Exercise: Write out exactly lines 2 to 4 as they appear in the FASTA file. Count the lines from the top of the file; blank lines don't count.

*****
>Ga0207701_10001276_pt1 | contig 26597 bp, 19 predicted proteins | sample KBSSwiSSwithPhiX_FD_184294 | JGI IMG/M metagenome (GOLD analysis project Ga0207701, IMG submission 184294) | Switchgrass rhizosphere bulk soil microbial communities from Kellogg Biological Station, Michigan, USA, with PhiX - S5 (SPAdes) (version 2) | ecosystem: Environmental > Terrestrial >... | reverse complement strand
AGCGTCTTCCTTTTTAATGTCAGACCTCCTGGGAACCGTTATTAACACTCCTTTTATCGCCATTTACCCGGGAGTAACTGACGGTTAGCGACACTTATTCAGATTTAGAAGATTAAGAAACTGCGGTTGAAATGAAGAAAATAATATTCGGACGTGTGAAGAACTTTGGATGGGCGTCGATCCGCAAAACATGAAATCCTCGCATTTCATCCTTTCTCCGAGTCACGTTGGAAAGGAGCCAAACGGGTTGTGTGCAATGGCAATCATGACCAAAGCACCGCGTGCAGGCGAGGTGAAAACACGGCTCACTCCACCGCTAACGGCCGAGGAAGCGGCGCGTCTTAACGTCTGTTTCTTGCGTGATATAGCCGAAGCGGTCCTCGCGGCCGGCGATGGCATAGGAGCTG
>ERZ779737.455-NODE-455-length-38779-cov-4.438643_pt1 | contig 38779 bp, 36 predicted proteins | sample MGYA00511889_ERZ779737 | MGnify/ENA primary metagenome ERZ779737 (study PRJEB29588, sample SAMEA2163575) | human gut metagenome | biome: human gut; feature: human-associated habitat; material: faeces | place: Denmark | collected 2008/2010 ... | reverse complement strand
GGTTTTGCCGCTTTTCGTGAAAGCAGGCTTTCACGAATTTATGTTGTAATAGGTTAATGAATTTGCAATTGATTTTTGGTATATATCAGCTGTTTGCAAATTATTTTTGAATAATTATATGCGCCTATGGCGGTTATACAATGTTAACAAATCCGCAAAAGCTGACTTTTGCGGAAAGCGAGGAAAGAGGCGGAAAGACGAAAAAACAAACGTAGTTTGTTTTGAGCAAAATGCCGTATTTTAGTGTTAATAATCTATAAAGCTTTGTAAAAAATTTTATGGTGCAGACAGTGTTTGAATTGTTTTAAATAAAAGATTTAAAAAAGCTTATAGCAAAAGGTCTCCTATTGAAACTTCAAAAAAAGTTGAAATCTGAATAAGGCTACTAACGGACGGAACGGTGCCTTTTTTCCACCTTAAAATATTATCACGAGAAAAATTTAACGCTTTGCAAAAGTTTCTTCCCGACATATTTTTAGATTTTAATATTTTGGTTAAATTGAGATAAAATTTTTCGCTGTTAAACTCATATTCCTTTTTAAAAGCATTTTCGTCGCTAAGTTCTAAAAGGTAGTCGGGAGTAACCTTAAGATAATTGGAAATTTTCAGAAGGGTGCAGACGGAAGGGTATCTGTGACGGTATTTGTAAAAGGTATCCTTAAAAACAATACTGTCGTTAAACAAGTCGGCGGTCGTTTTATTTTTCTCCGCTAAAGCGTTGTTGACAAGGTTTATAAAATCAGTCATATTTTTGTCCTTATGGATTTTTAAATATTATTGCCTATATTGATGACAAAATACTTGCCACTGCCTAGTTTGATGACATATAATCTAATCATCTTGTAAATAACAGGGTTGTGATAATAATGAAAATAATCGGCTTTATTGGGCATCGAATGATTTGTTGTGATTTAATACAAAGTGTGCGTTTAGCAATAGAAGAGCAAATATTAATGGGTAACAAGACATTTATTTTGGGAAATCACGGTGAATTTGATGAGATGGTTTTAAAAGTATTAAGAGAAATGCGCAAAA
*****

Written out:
AGCGTCTTCCTTTTTAATGTCAGACCTCCTGGGAACCGTTATTAACACTCCTTTTATCGCCATTTACCCGGGAGTAACTGACGGTTAGCGACACTTATTCAGATTTAGAAGATTAAGAAACTGCGGTTGAAATGAAGAAAATAATATTCGGACGTGTGAAGAACTTTGGATGGGCGTCGATCCGCAAAACATGAAATCCTCGCATTTCATCCTTTCTCCGAGTCACGTTGGAAAGGAGCCAAACGGGTTGTGTGCAATGGCAATCATGACCAAAGCACCGCGTGCAGGCGAGGTGAAAACACGGCTCACTCCACCGCTAACGGCCGAGGAAGCGGCGCGTCTTAACGTCTGTTTCTTGCGTGATATAGCCGAAGCGGTCCTCGCGGCCGGCGATGGCATAGGAGCTG
>ERZ779737.455-NODE-455-length-38779-cov-4.438643_pt1 | contig 38779 bp, 36 predicted proteins | sample MGYA00511889_ERZ779737 | MGnify/ENA primary metagenome ERZ779737 (study PRJEB29588, sample SAMEA2163575) | human gut metagenome | biome: human gut; feature: human-associated habitat; material: faeces | place: Denmark | collected 2008/2010 ... | reverse complement strand
GGTTTTGCCGCTTTTCGTGAAAGCAGGCTTTCACGAATTTATGTTGTAATAGGTTAATGAATTTGCAATTGATTTTTGGTATATATCAGCTGTTTGCAAATTATTTTTGAATAATTATATGCGCCTATGGCGGTTATACAATGTTAACAAATCCGCAAAAGCTGACTTTTGCGGAAAGCGAGGAAAGAGGCGGAAAGACGAAAAAACAAACGTAGTTTGTTTTGAGCAAAATGCCGTATTTTAGTGTTAATAATCTATAAAGCTTTGTAAAAAATTTTATGGTGCAGACAGTGTTTGAATTGTTTTAAATAAAAGATTTAAAAAAGCTTATAGCAAAAGGTCTCCTATTGAAACTTCAAAAAAAGTTGAAATCTGAATAAGGCTACTAACGGACGGAACGGTGCCTTTTTTCCACCTTAAAATATTATCACGAGAAAAATTTAACGCTTTGCAAAAGTTTCTTCCCGACATATTTTTAGATTTTAATATTTTGGTTAAATTGAGATAAAATTTTTCGCTGTTAAACTCATATTCCTTTTTAAAAGCATTTTCGTCGCTAAGTTCTAAAAGGTAGTCGGGAGTAACCTTAAGATAATTGGAAATTTTCAGAAGGGTGCAGACGGAAGGGTATCTGTGACGGTATTTGTAAAAGGTATCCTTAAAAACAATACTGTCGTTAAACAAGTCGGCGGTCGTTTTATTTTTCTCCGCTAAAGCGTTGTTGACAAGGTTTATAAAATCAGTCATATTTTTGTCCTTATGGATTTTTAAATATTATTGCCTATATTGATGACAAAATACTTGCCACTGCCTAGTTTGATGACATATAATCTAATCATCTTGTAAATAACAGGGTTGTGATAATAATGAAAATAATCGGCTTTATTGGGCATCGAATGATTTGTTGTGATTTAATACAAAGTGTGCGTTTAGCAATAGAAGAGCAAATATTAATGGGTAACAAGACATTTATTTTGGGAAATCACGGTGAATTTGATGAGATGGTTTTAAAAGTATTAAGAGAAATGCGCAAAA